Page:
James Proche's big game
In 2015, as Courtland Sutton went, so did SMU's passing game. Quiet game from Sutton? SMU probably wasn't productive throwing the ball. Sutton had his lowest statistical output of the season (2 catches, 25 yards) in Saturday'd 35-31 win at Tulane, but SMU's passing game didn't suffer.
SMU redshirt freshman wide receiver James Proche had a career high 164 yards and caught two touchdown passes in Saturday's win at Tulane. He had two touchdown catches in SMU's previous seven games this season. After he was forced to sit out last year due to credits not transferring over from his former high school, Prime Prep, he's now SMU's leader in receptions, with 41.
"I was so ready. I worked so hard this offseason," Proche said. "I wanted to come in as a true freshman and make the impact that I planned to make since I was in eighth grade, that was taken away from me. It was so exciting. I just felt so blessed to be able to come in and play this game. I struggled a lot last fall just being away from the game mentally."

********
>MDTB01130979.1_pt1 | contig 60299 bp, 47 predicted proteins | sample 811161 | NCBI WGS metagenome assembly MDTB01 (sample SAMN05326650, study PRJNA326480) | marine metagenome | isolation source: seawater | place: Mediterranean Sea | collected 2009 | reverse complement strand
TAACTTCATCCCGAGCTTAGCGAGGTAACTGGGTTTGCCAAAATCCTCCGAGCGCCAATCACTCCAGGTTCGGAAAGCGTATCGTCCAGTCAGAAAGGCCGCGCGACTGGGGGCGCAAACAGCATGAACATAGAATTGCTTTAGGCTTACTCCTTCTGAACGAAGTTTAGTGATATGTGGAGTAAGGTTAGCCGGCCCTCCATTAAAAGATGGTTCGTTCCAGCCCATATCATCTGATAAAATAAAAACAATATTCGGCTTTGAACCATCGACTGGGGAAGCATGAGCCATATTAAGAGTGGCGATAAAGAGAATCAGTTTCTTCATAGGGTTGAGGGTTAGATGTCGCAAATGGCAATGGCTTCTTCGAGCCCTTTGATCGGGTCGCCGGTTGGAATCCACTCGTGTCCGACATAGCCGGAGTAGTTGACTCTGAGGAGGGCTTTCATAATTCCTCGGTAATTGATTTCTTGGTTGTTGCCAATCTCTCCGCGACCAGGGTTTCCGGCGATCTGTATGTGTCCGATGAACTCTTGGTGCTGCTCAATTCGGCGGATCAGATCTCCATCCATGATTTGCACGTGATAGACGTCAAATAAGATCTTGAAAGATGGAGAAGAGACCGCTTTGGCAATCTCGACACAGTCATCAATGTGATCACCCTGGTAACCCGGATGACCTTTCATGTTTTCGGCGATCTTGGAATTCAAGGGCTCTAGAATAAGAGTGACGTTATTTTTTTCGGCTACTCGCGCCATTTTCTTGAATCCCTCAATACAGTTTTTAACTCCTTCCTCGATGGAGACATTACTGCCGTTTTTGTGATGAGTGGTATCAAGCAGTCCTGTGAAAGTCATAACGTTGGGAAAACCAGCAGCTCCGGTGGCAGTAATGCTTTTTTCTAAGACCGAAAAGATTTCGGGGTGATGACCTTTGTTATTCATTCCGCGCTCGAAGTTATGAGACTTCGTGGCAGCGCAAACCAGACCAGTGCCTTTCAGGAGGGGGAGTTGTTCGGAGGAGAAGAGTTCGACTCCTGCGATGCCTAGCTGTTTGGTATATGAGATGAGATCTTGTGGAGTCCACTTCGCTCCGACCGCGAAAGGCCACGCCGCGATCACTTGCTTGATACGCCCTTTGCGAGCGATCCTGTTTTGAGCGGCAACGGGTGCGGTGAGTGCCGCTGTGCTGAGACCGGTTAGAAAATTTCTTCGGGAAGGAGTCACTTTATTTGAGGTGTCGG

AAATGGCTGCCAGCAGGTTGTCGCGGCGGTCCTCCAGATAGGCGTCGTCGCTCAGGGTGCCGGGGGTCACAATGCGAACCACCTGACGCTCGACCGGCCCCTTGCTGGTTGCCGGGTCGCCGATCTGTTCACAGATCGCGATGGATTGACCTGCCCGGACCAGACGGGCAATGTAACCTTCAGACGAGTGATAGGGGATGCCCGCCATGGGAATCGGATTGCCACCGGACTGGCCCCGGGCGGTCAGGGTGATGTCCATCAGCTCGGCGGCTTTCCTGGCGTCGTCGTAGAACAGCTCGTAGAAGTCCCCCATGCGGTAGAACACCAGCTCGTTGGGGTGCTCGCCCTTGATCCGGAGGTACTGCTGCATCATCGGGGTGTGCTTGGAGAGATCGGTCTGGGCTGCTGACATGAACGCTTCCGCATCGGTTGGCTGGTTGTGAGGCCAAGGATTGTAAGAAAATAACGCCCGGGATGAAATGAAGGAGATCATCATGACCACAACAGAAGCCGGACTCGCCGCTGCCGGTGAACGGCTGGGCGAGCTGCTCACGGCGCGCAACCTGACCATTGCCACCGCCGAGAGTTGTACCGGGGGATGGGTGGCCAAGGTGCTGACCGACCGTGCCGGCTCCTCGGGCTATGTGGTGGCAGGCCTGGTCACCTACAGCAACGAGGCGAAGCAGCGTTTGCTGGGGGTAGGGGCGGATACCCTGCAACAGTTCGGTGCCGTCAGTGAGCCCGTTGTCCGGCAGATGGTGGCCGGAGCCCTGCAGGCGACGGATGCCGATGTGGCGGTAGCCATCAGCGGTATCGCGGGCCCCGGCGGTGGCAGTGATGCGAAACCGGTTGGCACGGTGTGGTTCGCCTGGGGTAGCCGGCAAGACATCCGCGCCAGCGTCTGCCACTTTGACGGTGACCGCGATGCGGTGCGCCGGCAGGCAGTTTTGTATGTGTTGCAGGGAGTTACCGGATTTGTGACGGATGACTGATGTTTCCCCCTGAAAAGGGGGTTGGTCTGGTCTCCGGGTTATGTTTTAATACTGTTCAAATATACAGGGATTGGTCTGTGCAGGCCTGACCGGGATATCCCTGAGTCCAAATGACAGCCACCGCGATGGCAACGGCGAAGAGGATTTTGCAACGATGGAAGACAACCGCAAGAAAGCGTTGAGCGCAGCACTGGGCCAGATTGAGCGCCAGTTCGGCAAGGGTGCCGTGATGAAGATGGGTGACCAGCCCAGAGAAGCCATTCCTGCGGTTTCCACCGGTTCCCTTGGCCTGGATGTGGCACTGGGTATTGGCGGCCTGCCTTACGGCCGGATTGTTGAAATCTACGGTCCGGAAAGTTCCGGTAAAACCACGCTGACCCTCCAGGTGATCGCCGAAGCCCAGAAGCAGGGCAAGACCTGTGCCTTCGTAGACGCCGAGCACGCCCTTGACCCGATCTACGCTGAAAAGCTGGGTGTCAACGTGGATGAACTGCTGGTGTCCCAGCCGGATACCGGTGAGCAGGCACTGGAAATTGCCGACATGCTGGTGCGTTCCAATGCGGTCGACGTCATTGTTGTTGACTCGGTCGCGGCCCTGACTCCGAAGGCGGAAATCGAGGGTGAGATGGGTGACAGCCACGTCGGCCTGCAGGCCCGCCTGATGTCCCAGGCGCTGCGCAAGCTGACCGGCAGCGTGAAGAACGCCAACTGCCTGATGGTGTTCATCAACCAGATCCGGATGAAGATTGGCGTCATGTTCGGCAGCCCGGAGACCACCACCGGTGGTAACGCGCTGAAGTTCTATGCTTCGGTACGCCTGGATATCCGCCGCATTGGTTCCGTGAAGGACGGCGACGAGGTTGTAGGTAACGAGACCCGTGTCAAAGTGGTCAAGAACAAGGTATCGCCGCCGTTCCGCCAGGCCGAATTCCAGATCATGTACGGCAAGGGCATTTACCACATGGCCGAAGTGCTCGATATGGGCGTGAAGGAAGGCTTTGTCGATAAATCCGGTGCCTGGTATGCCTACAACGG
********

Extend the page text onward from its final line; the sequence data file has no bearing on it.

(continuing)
Proche was one of SMU's higher-ranked recruits in the 2015 class, Chad Morris' first at SMU. He committed to SMU under the previous staff but stayed with his pledge during the coaching change. He was one of the first recruits Morris visited when he got the job.
In SMU's spring game, he had 5 catches for 48 yards. On the first day of spring practice, Morris mentioned Proche as one of the younger players he was excited about and whom SMU needed to contribute opposite Sutton.
"To see James have the success that he had the other night was something that we've seen flashes of this year," Morris said. "We were just waiting for that breakout game. We were able to get that the other night."